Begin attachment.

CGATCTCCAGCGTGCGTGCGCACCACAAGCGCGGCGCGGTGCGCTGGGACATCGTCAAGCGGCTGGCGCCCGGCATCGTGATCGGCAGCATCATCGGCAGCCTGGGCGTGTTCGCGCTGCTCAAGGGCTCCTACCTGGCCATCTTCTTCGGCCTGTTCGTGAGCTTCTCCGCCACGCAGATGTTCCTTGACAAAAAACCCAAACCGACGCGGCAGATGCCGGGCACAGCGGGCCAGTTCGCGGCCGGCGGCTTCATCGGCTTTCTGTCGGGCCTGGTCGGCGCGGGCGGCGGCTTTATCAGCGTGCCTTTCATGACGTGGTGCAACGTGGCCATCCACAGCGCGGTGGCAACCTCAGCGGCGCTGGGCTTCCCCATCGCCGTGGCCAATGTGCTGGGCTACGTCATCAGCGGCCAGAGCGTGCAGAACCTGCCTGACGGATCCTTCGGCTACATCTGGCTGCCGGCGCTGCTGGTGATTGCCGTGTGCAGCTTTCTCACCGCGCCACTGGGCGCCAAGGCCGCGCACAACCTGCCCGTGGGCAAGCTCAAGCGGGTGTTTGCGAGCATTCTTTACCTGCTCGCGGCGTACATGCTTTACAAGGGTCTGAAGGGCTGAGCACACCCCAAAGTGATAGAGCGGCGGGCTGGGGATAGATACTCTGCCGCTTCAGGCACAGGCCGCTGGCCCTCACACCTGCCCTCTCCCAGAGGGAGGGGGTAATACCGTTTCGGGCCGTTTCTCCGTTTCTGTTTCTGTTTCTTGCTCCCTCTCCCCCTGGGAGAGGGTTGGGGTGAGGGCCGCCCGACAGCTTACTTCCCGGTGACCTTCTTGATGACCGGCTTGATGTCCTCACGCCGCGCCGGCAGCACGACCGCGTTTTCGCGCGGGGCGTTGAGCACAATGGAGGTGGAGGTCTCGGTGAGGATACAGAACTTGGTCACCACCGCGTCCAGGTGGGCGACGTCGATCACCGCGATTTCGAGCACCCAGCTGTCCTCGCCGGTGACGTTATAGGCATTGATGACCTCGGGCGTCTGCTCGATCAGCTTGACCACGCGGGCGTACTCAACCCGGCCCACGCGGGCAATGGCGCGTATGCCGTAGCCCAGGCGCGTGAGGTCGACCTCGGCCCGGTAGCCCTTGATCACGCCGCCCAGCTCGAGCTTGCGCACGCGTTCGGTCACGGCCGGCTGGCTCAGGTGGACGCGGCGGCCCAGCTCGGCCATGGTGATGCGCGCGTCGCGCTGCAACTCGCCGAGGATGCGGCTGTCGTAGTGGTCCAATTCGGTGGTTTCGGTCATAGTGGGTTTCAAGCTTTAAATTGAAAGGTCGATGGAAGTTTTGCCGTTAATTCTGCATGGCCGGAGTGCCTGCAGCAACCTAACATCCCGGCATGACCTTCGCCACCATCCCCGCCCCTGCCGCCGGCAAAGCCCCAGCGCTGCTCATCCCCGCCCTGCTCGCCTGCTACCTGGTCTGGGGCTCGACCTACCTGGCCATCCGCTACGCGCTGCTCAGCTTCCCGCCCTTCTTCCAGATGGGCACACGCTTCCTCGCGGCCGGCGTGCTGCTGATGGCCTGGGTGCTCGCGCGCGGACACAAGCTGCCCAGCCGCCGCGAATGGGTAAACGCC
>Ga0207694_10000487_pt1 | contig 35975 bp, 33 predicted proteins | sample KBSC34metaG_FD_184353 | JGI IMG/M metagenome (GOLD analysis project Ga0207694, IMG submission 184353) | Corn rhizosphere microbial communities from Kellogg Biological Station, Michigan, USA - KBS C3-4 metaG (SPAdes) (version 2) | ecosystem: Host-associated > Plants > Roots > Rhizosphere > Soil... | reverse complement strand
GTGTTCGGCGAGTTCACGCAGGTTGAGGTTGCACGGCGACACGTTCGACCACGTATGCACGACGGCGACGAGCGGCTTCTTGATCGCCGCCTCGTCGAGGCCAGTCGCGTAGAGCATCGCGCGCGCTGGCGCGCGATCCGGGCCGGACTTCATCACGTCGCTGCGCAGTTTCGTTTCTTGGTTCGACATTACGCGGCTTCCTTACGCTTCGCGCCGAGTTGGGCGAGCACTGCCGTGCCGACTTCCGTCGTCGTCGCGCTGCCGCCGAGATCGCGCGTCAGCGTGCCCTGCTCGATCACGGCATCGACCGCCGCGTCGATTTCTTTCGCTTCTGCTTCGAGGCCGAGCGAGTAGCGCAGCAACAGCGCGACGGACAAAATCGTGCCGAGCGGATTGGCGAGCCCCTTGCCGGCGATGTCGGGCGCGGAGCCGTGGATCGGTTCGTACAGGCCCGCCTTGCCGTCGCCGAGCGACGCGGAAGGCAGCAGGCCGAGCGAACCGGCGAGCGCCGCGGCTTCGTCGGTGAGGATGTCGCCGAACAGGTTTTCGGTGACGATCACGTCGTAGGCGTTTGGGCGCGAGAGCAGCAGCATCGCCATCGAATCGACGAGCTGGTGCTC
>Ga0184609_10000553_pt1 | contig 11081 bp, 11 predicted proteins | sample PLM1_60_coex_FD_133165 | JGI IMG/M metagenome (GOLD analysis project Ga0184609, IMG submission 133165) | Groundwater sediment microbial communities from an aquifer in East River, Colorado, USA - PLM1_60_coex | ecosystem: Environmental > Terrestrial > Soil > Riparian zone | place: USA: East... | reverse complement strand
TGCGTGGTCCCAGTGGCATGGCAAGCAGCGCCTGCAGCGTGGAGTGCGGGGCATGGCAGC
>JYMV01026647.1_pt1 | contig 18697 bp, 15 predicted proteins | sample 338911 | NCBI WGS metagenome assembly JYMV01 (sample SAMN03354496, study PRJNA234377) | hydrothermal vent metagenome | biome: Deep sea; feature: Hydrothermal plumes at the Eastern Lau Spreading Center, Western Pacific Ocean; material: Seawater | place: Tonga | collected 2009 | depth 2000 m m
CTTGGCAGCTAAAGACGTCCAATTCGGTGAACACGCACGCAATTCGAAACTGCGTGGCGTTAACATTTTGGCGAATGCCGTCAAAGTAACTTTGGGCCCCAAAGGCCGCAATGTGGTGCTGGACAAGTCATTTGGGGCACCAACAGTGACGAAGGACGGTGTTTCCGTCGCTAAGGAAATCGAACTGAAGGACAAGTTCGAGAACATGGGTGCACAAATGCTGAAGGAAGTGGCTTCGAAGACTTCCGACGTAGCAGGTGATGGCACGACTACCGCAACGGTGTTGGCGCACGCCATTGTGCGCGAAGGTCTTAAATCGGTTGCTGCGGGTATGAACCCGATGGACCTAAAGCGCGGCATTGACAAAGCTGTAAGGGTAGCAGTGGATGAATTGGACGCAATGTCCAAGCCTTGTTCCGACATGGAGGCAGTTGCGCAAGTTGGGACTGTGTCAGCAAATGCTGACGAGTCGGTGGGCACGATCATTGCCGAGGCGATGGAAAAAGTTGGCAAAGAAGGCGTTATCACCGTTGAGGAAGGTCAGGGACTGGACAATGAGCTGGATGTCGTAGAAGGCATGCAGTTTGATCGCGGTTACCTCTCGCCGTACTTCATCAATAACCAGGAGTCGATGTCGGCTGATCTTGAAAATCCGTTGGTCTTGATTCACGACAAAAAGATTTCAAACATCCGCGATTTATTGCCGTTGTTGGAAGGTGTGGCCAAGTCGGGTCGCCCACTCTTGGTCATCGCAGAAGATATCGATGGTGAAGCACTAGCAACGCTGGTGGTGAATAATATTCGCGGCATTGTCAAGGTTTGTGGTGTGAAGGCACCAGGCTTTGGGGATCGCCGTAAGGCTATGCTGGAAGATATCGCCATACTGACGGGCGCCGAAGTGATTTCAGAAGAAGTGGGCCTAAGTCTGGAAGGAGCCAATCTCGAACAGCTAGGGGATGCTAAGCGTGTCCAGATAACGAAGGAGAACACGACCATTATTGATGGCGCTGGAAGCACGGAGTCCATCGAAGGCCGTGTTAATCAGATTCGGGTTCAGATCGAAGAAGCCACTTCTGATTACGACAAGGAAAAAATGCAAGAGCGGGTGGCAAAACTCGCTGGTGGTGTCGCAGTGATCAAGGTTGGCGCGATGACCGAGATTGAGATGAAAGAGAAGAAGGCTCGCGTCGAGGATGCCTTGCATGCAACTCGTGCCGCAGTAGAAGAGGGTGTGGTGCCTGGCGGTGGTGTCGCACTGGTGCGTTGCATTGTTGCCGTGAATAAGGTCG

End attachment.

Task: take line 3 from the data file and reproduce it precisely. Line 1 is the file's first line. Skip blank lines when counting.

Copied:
GTGTTCGGCGAGTTCACGCAGGTTGAGGTTGCACGGCGACACGTTCGACCACGTATGCACGACGGCGACGAGCGGCTTCTTGATCGCCGCCTCGTCGAGGCCAGTCGCGTAGAGCATCGCGCGCGCTGGCGCGCGATCCGGGCCGGACTTCATCACGTCGCTGCGCAGTTTCGTTTCTTGGTTCGACATTACGCGGCTTCCTTACGCTTCGCGCCGAGTTGGGCGAGCACTGCCGTGCCGACTTCCGTCGTCGTCGCGCTGCCGCCGAGATCGCGCGTCAGCGTGCCCTGCTCGATCACGGCATCGACCGCCGCGTCGATTTCTTTCGCTTCTGCTTCGAGGCCGAGCGAGTAGCGCAGCAACAGCGCGACGGACAAAATCGTGCCGAGCGGATTGGCGAGCCCCTTGCCGGCGATGTCGGGCGCGGAGCCGTGGATCGGTTCGTACAGGCCCGCCTTGCCGTCGCCGAGCGACGCGGAAGGCAGCAGGCCGAGCGAACCGGCGAGCGCCGCGGCTTCGTCGGTGAGGATGTCGCCGAACAGGTTTTCGGTGACGATCACGTCGTAGGCGTTTGGGCGCGAGAGCAGCAGCATCGCCATCGAATCGACGAGCTGGTGCTC